Didn’t really plan to write a 2-part piece on this, but when I started writing, I just realized that there are too many things to include, hence the decision not to cram them all in a long text. Today we’re talking about places to visit here, using the word in its very broad definition.
List #2: places
This was a tourist trip, so let’s get as touristy as possible.
Vasa Museet. The museum is built (literally) around Vasa, the great ship that sank after only 1.5 km at sea and was retrieved after 300 years of being under water. At first sight, when you enter, the museum is a bit underwhelming. I mean, yes, there is the ship there, in the middle, but you circle it two times and that’s that, right? Well, not quite. You get to know how the ship was built, then how it sank and was rescued, all that in a very captivating way of displaying the events. Just as an example, on the second level of the building, there is a real size replica of a cabin, giving you a sense of how it felt to be on the ship.
There are also a lot of objects rescued from Vasa and, most captivating – albeit in a slightly creepy way – the skeletons of some of the people who drown with it and the very realistic reconstructions of their faces based on the bone structure. These were creepier than the skeletons, to be honest, but amazingly well done.
Skansen. This was not part of this trip, but I went there last winter, during a work trip, and loved it entirely. It’s basically a village museum, showing you how people lived throughout Swedish history. My favorite was a house dating somewhere around 1950s, where you could see the household prepared for Christmas, as all of them were in fact, given the time of the year. I would say this is a place to put on your list of places to visit in any season, but if you happen to be there around Christmas, make sure not to miss it. It is indeed delightful.
One particular thing that I liked is the similarity of some of the motives in the tapestries and other objects to such Romanian motives. Haven’t researched this at all yet, there must be some anthropological influences happening at that time, but surely it was a nice thing to notice.
Nordiska Museet. This was the biggest surprise of them all. Because I was expecting lots of history, and Vikings and such, which would not have been a problem at all – I’m sure I would have loved it. Except that what I got was so much better – an exhibition on Swedish customs and civilization. Super realistic or creative reenactments of Midsummer, Christmas, Easter celebrations and such, what you would find on the table at, let’s say, a birthday celebration, how a wedding would look like… I know I used this word before, but it was all utterly delightful. And the level of detail with which food was reproduced is fantastic; you knew very well that what you saw was not real food, but you couldn’t help yourself craving it. I, for one, couldn’t.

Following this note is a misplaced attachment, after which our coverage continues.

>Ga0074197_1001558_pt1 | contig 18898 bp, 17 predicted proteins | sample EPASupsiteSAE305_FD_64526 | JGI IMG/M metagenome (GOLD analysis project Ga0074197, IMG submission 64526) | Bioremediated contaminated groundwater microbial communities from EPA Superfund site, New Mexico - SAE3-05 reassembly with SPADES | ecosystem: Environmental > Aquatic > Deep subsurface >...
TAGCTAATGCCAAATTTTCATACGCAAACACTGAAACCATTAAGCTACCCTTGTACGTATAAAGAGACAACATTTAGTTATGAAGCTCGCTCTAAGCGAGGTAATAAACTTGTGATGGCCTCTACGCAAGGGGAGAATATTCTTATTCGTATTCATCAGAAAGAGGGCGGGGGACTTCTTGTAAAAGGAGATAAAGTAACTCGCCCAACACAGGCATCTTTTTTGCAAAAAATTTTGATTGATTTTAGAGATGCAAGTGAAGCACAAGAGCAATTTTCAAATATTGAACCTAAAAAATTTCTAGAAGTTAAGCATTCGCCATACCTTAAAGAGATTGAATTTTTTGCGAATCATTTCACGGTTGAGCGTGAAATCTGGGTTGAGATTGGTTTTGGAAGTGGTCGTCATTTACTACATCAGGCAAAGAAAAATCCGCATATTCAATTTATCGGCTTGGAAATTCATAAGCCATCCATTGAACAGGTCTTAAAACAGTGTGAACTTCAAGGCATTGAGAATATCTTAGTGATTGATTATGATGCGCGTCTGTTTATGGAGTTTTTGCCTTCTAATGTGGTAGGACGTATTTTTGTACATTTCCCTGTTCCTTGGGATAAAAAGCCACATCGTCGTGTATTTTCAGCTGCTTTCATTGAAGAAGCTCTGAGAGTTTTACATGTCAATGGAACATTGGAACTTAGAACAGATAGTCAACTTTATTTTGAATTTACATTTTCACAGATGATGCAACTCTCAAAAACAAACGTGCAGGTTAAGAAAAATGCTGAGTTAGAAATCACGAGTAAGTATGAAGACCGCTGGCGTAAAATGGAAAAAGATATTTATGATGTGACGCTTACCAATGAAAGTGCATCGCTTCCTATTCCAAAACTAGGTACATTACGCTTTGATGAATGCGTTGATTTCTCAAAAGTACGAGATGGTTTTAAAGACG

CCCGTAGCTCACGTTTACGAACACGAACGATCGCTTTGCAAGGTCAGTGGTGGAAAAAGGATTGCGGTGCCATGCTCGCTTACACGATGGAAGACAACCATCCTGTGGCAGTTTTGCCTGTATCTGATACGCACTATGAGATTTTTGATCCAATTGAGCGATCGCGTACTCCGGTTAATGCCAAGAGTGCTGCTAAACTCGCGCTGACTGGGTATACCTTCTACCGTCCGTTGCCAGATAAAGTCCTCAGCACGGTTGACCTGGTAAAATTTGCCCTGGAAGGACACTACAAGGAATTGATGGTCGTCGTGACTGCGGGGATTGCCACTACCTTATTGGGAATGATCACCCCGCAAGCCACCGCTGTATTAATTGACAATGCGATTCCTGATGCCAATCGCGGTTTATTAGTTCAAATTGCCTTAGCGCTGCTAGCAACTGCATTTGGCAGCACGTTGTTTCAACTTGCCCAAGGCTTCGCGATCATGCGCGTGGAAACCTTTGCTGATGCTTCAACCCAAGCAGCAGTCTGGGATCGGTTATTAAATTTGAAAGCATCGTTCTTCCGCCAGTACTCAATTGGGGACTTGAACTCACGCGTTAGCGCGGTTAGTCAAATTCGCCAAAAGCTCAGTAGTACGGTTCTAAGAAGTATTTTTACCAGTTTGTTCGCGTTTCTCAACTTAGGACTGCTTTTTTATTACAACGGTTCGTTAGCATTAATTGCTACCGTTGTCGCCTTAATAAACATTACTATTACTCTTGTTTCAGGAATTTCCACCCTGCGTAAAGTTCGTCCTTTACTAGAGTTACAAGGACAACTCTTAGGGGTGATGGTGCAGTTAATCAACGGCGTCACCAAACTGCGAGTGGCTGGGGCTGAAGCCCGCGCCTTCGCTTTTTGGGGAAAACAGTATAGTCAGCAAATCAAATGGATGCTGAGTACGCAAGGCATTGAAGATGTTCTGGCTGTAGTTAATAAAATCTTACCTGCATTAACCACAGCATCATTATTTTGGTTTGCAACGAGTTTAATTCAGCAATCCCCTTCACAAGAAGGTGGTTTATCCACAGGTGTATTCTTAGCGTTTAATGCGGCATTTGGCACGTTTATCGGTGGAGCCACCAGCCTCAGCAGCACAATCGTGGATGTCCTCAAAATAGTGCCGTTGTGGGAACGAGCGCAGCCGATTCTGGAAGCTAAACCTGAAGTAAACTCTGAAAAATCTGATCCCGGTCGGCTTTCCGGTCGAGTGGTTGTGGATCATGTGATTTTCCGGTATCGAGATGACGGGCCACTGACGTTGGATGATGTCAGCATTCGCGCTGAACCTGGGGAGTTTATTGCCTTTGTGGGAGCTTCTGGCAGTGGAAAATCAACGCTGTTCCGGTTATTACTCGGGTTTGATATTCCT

Fotografiska. I knew I would love this, just didn’t know I would love it that much. In my book, Nordics are best when it comes to design and visuals, so I expected this museum to be great. But in all honesty, although I do enjoy seeing museum when abroad, there’s a degree of boredom attached to this. Don’t know if you can relate, but yours truly got tired and a bit bored of the Louvre at some point. Well, guess we’re just not perfect 😊 Anyway, I didn’t get bored here. Main ingredient for this is, I think, that the size of the exhibition was just enough to let you enjoy it. And that it was current, with contemporary artists whom I just loved to discover. Chen Man was my favourite, a Chinese fashion photographer with stunning visuals, but also loved Nick Veasley’s use of X-Ray to create super captivating photography.
Also, this museum ranks a solid ten on the comfort scale, if this is even a thing. You have everything you need to make your visit enjoyable, including cloth towels at the bathrooms. Hey, it’s a small thing, but such a nice touch, pun intended.
Espresso House. Any of them, as there are so many. This might be the Swedish equivalent of Starbucks (with better coffee, though) and it’s quite mainstream. I usually like smaller, specialty coffee places, but in Stockholm this is the place I loved the most. Probably because it’s cosy, welcoming, always a good choice for a fika (which is the best excuse for us who don’t have such a concept for indulging in sweets, pastry and coffee). And because it’s such a good sensation to get out of the cold and spend some time here. You actually get to kind of love the cold a bit, if that makes any sense.
Aaaand….I’m gonna stop here, because otherwise I might decide for a 3rd part of the article and who knows when I’m going to stop? But, mind you, the list of words, or places, or wonderful things about Stockholm isn’t by any means complete. Of course, I’m biased and, of course, there are aspects that you’ll probably not like there, but no doubt it’s worth visiting this city.